“So go, girl. We should have been one person all along, not two.”
Cassandra at the Wedding was Dorothy Baker’s final novel – published in 1962 – it is a story far darkly, comic than the deceptively cosy title might lead one to expect. I actually have Young Man with a Horn tbr too – which was Bakers first novel. I wondered whether I should have started with that novel – but something about this appealed far more – it is one I have heard only good things about. The narrative voice is unforgettable – a character that is at once sympathetic and disturbing – Cassandra Edwards is the first person narrator of two of the three sections of the novel – the middle section being narrated by her sister Judith. Right from the beginning there is something in Cassandra’s tone that alerts us to trouble ahead.
“ I think all the time I was sizing up the bridge that the strong possibility was I’d go home, attend my sister’s wedding as invited, help hook-and-zip her into whatever she wore, take over the bouquet while she received the ring, through the nose or on the finger, wherever she chose to receive it, and hold my peace when it became a question of speaking now or forever holding it. I’d go, in all likelihood, and do everything an only attendant is expected to do. I’d probably dance attendance.
I didn’t even know who the groom was beyond that he was a graduate medical student she met in New York, and his name was Lynch, or maybe even Finch. Yes. Finch. John Thomas Finch. Where’d she meet him – Birdland?”
Cassandra is an identical twin; eleven minutes older than her sister Judith. On a hot day in June – the longest day in fact – she shuts up her apartment in Berkeley, California and sets off for her family’s ranch. Her sister Judith is getting married, and Cassandra’s attendance is required. Tidying away her thesis and covering up the piano she shared with her sister while they still lived together – Cassandra gets into the Riley that was once her mother’s for the five hour drive to the wedding she has no wish to go to. In the back is a dress she bought on her grandmother’s account to wear at the wedding Cassandra doesn’t believe should be taking place. The sisters have always been close – barely spending time apart – they had originally shared the apartment in Berkeley – until Judith suddenly decided to move to New York. In the apartment the Bösendorfer piano stands as a symbol of their tie to each other.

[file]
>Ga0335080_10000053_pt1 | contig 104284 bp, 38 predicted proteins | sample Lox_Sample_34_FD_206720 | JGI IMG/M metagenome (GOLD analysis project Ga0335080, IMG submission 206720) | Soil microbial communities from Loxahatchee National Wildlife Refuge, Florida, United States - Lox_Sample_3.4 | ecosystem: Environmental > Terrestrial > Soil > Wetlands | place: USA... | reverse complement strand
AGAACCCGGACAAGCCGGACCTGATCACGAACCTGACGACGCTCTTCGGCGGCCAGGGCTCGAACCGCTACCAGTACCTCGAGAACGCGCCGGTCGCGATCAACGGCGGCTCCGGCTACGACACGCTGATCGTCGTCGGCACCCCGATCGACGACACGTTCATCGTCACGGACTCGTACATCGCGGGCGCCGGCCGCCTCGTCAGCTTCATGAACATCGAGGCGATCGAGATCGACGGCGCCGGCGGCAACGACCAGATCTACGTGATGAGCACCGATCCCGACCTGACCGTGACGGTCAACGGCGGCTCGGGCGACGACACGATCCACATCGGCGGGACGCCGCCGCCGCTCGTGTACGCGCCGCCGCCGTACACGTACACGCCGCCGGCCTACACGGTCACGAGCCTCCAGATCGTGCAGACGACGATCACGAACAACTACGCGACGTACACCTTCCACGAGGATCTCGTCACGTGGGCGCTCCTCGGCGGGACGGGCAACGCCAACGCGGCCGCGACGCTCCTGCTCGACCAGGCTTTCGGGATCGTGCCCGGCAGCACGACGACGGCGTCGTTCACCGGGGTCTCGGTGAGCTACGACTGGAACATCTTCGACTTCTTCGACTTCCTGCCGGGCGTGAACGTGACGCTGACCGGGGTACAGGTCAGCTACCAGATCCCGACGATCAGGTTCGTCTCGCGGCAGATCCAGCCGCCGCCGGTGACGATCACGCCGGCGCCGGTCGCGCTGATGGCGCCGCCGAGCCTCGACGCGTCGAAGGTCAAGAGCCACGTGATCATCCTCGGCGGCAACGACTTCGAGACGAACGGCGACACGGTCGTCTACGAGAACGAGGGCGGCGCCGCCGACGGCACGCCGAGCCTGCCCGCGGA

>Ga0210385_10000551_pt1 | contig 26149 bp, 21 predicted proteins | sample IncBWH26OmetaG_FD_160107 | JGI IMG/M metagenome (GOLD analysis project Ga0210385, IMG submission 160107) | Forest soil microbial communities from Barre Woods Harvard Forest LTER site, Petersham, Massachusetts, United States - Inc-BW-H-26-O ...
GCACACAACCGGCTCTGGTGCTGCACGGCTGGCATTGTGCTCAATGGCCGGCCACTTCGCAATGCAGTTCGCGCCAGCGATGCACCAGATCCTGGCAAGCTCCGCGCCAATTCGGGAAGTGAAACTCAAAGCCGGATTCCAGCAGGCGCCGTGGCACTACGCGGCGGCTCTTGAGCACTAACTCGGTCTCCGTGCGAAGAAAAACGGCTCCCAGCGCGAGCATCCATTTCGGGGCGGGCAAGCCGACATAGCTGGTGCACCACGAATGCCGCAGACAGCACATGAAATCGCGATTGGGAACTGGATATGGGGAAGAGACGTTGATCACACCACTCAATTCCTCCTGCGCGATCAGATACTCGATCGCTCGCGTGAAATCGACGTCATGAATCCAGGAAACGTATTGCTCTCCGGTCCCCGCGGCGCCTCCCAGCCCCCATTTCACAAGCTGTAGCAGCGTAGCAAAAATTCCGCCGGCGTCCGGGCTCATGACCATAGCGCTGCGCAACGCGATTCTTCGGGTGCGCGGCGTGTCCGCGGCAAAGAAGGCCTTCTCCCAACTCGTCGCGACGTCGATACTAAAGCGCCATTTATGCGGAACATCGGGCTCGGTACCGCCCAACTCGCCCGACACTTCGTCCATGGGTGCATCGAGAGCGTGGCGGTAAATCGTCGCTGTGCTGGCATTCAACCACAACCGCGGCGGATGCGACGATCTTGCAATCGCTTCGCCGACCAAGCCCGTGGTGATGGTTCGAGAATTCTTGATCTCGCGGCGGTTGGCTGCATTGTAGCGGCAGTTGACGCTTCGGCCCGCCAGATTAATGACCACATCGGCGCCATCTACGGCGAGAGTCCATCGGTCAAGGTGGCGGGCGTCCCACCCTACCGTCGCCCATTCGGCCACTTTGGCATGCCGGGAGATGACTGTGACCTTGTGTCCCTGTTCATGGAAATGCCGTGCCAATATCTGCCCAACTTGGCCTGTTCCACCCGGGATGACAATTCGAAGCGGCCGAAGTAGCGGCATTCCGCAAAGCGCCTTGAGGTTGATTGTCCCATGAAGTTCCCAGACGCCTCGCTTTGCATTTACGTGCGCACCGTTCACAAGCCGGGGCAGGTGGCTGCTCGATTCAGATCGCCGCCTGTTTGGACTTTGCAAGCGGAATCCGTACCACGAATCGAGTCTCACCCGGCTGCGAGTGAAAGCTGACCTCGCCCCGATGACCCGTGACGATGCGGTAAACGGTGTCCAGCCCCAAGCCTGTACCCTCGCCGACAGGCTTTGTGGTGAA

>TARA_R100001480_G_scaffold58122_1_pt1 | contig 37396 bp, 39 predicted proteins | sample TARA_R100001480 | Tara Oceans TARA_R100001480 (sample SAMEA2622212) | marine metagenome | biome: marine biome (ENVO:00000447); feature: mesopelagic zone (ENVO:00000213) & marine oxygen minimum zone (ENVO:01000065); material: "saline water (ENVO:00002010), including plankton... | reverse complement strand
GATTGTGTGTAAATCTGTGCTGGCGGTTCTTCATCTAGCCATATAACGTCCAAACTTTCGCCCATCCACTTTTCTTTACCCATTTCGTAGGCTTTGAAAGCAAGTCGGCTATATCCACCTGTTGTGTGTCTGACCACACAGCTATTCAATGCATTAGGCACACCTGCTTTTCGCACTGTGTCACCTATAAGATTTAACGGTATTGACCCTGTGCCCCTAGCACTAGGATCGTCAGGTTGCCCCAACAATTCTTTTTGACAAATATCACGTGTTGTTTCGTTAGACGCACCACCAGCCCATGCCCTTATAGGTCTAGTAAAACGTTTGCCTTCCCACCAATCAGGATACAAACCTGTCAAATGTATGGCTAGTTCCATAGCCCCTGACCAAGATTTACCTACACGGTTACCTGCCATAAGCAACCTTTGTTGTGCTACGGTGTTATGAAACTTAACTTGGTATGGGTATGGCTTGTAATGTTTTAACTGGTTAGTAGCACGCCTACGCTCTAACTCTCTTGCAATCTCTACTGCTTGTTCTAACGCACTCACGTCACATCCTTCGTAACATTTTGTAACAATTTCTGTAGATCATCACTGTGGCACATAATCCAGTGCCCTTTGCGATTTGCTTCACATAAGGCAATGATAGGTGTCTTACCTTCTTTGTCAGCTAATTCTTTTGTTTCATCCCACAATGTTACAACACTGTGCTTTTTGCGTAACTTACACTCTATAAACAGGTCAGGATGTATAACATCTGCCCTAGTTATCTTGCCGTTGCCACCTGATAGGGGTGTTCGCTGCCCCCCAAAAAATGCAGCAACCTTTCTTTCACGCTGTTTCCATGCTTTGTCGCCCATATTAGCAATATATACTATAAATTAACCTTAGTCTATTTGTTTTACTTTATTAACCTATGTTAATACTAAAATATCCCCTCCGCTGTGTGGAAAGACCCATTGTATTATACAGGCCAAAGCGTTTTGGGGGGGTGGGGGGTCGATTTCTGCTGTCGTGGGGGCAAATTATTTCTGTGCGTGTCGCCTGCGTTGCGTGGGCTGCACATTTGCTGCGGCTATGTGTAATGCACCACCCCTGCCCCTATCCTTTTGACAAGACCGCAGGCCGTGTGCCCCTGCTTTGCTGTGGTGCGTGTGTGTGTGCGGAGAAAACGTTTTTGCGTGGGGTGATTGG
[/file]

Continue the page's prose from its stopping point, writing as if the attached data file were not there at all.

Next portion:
Cassandra is a brilliant graduate student, seemingly living on her nerves, she is miserable since her sister left for New York – convinced as she is that the two of them together only make one whole. The twins had previously little need of other people, they had existed very much for each other, Judith’s departure for New York was devastating for Cassandra – impacting on her health, her work and her emotions. Cassandra is hell-bent on sabotaging the wedding, barely eating, drinking far too much, she’s in a bitterly conniving mood when she sets off for the Sierras.
Cassandra is gay – she later tries to explain her feeling about men to her sister Judith.